AUSTIN -- Even as Atmos Energy was removing luxurious hotel stays and limousine rides from a natural gas rate case last year, its attorneys and consultants litigating the issue were running up more bills at fancy hotels and spending more than $100 for restaurant meals, according to documents obtained by the Star-Telegram.
North Texas customers of the gas utility will have to foot the bills -- plus about $1.7 million more in questionable expenditures -- because the three members of the Texas Railroad Commission gave them their approval last week.
Among the questionable charges are more than $16,400 in bills at expensive hotels, more than $3,000 for meals at pricey restaurants, and mileage reimbursements by at least one Atmos official that is almost double the federal standard.
"As it now stands ... the parties have not established the reasonableness of certain expenses included in the reimbursement requests," an agency hearings examiner says in a Feb. 5 report.
All the charges were accrued by attorneys and regulatory experts involved in a 2007 Atmos rate case. Most of the controversial costs were charged by the North Texas utility, although one of the cities opposing Atmos also failed to sufficiently document some expensive consultant charges, according to the report.
In the 2007 case, Atmos tried to charge its ratepayers for the cost of hotel stays of over $900 per night, expensive cases of wine, extravagant meals and limousine service. The utility removed those expenditures after they were reported by the Star-Telegram.
The cost of litigation
By state law, expenses associated with litigating rate cases -- whether those expenses are incurred by utility attorneys, or by attorneys representing ratepayer interests -- typically get passed onto customer bills. The controversial charges cited in the expert's report were included in a compromise settlement on legal costs from last year's case, and which was approved Tuesday by the three members of the Railroad Commission.
But commission Chairman Michael Williams stressed that the agency expert did not find that any of the legal bills were definitively out of bounds -- only that some could bear more scrutiny.
Williams also noted that the agency's expert recommended approval of the legal expenditures because further scrutiny would only drive up costs more.
"What the hearing examiner has to say is that, on first blush, these items could raise concern -- however, he's also recommending approval," Williams said. "This [settlement] is in the best interest of cities. There is an argument that we could have thrown it out, and forced them to [have a trial to prove their expenses] -- but that would not have served the ratepayers."
What are some of expenditures raising concern? According to the findings from the hearings examiner:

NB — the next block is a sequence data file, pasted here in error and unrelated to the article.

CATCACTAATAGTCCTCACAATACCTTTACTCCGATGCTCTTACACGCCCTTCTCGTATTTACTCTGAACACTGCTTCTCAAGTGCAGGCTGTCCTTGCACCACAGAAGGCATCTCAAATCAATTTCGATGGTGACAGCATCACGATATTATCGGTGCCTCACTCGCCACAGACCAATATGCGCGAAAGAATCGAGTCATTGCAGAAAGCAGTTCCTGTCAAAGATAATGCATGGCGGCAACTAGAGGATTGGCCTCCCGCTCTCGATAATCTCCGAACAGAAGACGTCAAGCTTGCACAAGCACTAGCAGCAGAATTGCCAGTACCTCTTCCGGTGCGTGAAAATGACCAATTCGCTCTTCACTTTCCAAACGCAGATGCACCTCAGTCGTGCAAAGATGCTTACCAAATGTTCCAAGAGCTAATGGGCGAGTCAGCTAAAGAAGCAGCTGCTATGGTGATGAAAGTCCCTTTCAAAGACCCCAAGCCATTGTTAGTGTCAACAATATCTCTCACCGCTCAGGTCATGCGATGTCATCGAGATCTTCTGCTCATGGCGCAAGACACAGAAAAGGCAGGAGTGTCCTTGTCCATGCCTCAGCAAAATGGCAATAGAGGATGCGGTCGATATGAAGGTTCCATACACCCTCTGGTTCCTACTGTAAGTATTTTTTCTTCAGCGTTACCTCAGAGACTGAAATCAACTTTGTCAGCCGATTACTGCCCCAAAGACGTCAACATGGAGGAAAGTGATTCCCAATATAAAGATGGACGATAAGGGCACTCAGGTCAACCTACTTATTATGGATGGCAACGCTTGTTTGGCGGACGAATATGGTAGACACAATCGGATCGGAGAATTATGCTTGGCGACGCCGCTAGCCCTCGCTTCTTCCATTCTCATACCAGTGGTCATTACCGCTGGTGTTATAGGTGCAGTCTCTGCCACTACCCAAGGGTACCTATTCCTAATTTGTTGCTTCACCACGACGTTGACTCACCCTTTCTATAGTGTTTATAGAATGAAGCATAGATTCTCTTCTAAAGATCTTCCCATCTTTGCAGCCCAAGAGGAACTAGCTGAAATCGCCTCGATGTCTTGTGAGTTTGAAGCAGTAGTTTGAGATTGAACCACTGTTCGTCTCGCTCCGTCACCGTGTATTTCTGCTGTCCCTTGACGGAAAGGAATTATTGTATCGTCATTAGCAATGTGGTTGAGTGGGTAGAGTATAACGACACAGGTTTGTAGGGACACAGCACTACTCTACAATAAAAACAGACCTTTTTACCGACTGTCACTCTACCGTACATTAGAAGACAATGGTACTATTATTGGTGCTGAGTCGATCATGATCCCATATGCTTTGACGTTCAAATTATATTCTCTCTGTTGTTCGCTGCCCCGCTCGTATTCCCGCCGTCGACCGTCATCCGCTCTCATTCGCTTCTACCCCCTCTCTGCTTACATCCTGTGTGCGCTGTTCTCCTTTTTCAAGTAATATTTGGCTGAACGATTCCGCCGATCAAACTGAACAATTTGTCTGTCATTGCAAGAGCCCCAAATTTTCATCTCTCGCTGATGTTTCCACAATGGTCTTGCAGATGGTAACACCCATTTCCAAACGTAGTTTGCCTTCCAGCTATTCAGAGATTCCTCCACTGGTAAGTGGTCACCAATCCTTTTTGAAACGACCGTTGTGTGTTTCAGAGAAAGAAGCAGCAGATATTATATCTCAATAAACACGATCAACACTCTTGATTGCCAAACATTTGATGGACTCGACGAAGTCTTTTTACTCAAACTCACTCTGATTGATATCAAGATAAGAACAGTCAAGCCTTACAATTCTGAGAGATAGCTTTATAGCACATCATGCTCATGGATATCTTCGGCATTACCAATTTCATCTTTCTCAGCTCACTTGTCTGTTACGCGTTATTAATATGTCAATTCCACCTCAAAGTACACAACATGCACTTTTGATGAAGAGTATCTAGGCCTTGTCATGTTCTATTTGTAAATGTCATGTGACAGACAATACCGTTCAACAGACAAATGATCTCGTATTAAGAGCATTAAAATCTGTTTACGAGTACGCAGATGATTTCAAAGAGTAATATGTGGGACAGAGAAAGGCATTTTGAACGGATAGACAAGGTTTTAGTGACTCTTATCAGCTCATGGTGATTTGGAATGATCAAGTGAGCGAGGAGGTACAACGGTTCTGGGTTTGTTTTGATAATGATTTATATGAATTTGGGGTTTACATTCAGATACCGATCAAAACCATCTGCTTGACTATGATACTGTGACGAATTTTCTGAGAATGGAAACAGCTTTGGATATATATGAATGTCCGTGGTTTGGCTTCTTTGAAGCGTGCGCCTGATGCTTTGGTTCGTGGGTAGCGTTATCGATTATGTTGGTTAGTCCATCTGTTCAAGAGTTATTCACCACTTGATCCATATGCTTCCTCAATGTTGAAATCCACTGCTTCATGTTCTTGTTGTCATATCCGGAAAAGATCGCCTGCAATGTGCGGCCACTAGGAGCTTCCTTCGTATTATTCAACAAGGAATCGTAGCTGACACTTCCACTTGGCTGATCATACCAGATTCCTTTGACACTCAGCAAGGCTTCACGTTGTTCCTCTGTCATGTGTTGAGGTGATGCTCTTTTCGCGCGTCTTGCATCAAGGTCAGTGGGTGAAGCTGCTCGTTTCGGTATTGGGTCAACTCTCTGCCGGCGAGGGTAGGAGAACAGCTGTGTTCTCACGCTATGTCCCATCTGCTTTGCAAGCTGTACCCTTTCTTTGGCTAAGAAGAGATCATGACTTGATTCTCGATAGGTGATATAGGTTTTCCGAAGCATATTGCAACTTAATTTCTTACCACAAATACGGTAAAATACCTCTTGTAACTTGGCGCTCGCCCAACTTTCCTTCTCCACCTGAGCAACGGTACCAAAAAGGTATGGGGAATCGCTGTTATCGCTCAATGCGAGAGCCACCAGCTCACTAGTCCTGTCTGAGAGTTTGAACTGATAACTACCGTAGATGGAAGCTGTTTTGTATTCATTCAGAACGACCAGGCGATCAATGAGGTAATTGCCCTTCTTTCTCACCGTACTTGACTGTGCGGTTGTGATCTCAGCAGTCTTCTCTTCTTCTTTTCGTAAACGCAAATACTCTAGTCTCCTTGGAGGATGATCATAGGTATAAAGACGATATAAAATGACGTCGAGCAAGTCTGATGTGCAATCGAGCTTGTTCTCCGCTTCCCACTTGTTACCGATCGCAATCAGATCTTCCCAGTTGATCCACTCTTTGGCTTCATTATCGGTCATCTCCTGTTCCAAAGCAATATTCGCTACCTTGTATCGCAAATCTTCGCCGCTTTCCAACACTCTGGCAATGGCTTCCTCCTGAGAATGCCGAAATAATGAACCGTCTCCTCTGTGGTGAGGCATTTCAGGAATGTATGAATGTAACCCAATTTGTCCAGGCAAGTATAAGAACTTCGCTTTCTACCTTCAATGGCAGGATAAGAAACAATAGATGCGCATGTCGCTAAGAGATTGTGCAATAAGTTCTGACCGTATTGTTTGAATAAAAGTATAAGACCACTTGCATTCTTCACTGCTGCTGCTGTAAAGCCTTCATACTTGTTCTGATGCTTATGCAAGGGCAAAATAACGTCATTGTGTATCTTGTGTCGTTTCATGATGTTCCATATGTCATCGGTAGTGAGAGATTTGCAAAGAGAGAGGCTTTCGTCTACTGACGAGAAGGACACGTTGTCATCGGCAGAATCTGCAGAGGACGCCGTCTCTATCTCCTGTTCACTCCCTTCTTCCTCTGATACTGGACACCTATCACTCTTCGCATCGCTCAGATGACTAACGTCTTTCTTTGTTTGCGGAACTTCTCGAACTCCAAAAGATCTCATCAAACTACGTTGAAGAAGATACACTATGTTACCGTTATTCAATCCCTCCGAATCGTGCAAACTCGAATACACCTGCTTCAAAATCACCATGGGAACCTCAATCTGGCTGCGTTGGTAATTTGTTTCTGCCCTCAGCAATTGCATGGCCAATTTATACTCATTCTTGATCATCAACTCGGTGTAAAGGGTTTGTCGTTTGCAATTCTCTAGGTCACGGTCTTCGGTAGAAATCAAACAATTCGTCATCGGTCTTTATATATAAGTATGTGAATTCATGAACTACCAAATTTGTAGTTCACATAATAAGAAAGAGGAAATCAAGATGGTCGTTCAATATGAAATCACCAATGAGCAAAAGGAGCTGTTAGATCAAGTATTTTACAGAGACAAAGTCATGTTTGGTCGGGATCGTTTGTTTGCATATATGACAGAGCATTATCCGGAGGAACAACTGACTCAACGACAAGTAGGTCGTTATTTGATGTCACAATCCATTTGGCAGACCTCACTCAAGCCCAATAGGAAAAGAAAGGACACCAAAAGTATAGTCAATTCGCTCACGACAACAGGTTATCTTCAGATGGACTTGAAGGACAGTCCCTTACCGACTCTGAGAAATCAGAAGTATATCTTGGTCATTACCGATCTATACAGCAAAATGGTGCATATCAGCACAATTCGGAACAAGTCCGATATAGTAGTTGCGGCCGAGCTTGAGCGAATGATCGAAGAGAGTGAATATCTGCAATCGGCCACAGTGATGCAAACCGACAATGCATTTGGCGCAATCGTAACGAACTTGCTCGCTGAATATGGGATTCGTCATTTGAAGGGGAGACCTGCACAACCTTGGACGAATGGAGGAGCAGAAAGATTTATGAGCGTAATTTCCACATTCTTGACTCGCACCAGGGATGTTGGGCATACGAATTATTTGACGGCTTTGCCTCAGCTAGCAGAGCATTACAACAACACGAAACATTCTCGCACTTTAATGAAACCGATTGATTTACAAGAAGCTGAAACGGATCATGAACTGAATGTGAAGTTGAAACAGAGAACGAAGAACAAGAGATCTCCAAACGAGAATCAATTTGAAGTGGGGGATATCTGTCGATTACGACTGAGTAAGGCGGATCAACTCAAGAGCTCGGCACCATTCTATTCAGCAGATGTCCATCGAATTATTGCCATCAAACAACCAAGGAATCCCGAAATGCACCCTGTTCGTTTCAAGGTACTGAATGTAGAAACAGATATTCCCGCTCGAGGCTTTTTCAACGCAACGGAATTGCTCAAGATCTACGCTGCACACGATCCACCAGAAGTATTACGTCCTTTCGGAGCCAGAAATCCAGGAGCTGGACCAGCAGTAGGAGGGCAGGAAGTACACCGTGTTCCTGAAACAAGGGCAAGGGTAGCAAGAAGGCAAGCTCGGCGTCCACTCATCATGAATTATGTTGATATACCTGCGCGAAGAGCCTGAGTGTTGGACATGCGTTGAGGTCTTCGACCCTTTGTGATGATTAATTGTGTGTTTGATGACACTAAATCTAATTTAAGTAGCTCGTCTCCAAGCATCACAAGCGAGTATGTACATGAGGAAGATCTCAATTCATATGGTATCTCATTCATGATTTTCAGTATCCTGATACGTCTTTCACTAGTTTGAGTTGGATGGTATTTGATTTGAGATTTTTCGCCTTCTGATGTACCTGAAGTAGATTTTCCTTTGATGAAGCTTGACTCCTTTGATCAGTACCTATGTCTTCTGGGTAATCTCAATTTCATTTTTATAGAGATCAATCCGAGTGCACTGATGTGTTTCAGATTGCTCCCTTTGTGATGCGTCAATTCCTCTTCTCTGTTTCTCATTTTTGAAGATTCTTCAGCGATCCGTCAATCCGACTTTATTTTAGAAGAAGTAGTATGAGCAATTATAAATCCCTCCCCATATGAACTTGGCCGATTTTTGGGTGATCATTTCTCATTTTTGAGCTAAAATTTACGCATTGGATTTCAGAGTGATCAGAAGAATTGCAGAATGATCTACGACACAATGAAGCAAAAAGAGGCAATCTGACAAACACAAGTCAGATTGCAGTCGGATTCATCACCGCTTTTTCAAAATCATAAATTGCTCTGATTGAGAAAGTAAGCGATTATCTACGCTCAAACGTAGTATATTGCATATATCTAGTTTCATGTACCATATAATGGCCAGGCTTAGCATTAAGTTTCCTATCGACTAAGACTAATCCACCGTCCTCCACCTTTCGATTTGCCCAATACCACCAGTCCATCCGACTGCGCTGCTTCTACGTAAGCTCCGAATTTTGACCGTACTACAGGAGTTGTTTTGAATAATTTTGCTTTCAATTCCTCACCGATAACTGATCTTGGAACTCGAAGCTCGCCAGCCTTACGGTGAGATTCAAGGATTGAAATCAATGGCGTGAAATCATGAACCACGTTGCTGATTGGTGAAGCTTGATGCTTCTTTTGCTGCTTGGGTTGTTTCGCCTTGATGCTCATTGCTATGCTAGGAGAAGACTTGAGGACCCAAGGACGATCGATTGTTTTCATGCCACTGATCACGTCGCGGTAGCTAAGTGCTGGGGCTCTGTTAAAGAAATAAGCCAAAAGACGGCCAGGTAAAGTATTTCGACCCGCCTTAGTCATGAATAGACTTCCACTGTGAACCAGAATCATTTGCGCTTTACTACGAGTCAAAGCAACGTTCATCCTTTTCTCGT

Atmos attorneys and consultants submitted $16,410.94 in hotel charges that could be considered excessive. Although the examiner's report did not break down the calculation, it said charges above $172.50 per night -- that is, $150 plus tax -- could be considered a luxury. "Other parties had no trouble staying at motels that were under $150 per night on most occasions," the examiner wrote, adding, "The State of Texas limits its motel travel expense to a maximum reimbursed rate of $85 per night, plus tax."
The Feb. 5 report identified $3,143.75 in questionable Atmos meal expenses. A "review of the invoices of Atmos Mid-Texas for meals from consultants' shows 88 occurrences of meals in excess of $100," the hearings examiner said.
The hearings examiner cited $3,888 in questionable mileage expenses by Atmos and noted that one of the utility's consultants billed for mileage reimbursement of 85 cents per mile. "There is nothing in the record to support the reasonableness of this amount," the examiner said, adding that the Internal Revenue Service considers 44.5 cents per mile a reasonable allowance for reimbursement.
More than $365,000 in charges associated with a technical billing issue raised may have been unwarranted because an expert witness for the utility was found to be unfamiliar with the company's billing practices.
Atmos attorneys have said the company can defend each expenditure. In a statement, the utility noted that all parties in the rate case agreed to the legal costs.
"This cooperative and collaborative approach to negotiation and compromise has allowed the parties in this proceeding to avoid a protracted legal battle that would have increased costs and expenses exponentially," the company said.
The hearings examiner also identified $186,750 in consultant charges from Dallas that lacked sufficient backup documentation. Norman Gordon, an attorney representing Dallas in the rate case, said the municipality could have easily provided the documentation had it become necessary.
$9.7 million in legal bills
In total, attorneys for Atmos and various city groups and others opposing the company ran up about $9.7 million in legal bills in the rate case. Of those overall legal costs, Atmos attorneys and legal consultants will bill ratepayers for about $6.6 million, and various city groups and others opposing Atmos will bill for $3.1 million.
Atmos has sought to increase rates in that case by about $56.9 million annually. City attorneys had sought to lower rates by about $37 million. The Texas Railroad Commission ultimately awarded a $4.8 million increase and a one-time refund of $2.2 million to customers.
Read more in the Fort Worth Star-Telegram